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John_Gibson_PatonAn excerpt from the classic missionary autobiography, John G. Paton: Missionary to the New Hebridies.

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In the year 1857 came the call for which he had so long been waiting. In December, the “licence” to preach was conferred upon him, and early in the following spring, home and friends, and the scene of his late beloved labours, were left behind. For what? Hard, thankless toil amongst a horde of savage barbarians on an island in the South Pacific. Of course, the undertaking had first to encounter the most strenuous opposition from devoted friends, who saw every reason why any effort to reduce cannibals to a state of civilization should be powerless :—

‘ Why forsake the work in which ‘God is so richly blessing you here?’ say some. ‘ Why not attend to the heathen perishing at your very door? ’ say others; to whom the retort might very reasonably be made, ‘ That may well be left for you to do.’ Amongst many who sought to deter me was one dear old Christian gentlemen, whose crowning argument always was, ‘The cannibals! you will be eaten by cannibals!’ At last I replied, ‘Mr. Dickson, you are advanced in years now; and your own prospect is soon to be laid in the grave, there to be eaten by worms; I confess to you, that if I can but live and die serving and honouring the Lord Jesus, it will make no difference to me whether I am eaten by cannibals or by worms ; and in the great day my resurrection body will arise as fair as yours in the likeness of our risen Redeemer.’

Some robust natural theology, courtesy of the redoubtable Mr. Sherlock Holmes (from The Naval Treaty, by Sir Arthur Conan Doyle).

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“What a lovely thing a rose is!”

He walked past the couch to the open window and held up the drooping stalk of a moss-rose, looking down at the dainty blend of crimson and green. It was a new phase of his character to me, for I had never before seen him show any keen interest in natural objects.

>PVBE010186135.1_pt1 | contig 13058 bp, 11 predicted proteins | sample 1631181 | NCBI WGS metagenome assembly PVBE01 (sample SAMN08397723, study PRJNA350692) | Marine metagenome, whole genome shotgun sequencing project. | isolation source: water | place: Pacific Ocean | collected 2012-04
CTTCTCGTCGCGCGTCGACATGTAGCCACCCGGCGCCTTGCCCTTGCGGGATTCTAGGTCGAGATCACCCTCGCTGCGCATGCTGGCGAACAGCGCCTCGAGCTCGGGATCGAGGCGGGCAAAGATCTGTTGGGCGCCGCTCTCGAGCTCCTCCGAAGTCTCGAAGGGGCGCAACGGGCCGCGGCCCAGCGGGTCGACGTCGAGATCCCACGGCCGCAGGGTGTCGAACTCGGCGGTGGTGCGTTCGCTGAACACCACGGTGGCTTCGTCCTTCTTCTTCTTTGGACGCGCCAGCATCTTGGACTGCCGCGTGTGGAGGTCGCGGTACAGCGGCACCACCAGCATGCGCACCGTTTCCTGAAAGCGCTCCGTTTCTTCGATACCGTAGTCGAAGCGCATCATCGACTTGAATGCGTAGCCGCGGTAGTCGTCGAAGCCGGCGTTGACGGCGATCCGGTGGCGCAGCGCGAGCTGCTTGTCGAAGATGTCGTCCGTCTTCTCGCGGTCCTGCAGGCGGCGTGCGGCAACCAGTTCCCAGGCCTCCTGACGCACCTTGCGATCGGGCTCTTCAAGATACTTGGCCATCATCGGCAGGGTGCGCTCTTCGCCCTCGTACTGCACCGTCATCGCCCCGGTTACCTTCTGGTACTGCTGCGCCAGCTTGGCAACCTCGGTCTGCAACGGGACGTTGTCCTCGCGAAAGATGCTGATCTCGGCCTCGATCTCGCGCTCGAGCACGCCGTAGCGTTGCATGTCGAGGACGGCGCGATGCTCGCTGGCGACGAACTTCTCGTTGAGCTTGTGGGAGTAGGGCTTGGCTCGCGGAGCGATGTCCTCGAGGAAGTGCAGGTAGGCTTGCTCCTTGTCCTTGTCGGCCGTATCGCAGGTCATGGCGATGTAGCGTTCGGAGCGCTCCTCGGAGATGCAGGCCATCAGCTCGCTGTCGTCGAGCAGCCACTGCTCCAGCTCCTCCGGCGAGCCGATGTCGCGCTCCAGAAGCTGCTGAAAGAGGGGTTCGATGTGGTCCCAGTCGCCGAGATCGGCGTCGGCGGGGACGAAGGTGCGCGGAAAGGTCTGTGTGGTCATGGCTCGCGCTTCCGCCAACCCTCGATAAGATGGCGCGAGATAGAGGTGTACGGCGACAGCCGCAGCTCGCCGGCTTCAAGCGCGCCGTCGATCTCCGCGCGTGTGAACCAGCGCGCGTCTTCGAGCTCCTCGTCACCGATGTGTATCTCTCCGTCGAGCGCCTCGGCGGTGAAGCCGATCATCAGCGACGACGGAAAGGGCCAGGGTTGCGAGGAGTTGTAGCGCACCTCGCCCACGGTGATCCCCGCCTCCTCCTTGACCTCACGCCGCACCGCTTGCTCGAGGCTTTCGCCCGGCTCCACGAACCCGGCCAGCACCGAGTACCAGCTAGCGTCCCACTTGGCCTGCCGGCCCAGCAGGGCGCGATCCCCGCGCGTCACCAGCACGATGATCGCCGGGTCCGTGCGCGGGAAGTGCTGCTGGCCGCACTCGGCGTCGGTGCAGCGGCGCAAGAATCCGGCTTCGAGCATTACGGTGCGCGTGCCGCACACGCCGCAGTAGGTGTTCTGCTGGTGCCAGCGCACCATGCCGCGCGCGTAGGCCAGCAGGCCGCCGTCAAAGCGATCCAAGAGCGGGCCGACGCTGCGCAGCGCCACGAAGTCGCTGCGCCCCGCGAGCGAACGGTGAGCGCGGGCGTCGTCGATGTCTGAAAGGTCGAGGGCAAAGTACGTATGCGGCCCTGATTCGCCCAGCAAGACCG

“There is nothing in which deduction is so necessary as religion,” said he, leaning with his back against the shutters. “It can be built up as an exact science by the reasoner. Our highest assurance of the goodness of Providence seems to me to rest in the flowers. All other things, our powers, our desires, our food, are all really necessary for our existence in the first instance. But this rose is an extra. Its smell and its color are an embellishment of life, not a condition of it. It is only goodness which gives extras, and so I say again that we have much to hope from the flowers.”

“The last time I saw your father [Cotton Mather] was in the beginning of 1724, when I visited him after my first trip to Pennsylvania. He received me in his library, and on my taking leave showed me a shorter way out of the house through a narrow passage, which was crossed by a beam overhead. We were still talking as I withdrew, he accompanying me behind, and I turning partly towards him, when he said hastily, “Stoop, stoop!” I did not understand him, till I felt my head hit against the beam. He was a man that never missed any occasion of giving instruction, and upon this he said to me, “You are young, and have the world before you; STOOP as you go through it, and you will miss many hard thumps.” This advice, thus beat into my head, has frequently been of use to me; and I often think of it, when I see pride mortified, and misfortunes brought upon people by their carrying their heads too high….”

-Benjamin Franklin, in a letter to Samuel Mather, 1784

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Friend, Benjamin Franklin passes on good advice.  Yet sadly, from what I know if him, he did not stoop far enough.  We as sinners must stoop, indeed, bow down in the dust before God in Christ, begging for mercy. Only when we are hopelessly prostrate in the dust, looking for free and sovereign grace in the blood of Christ, can we be lifted up and spared for time and eternity.  So stoop, sinner, stoop!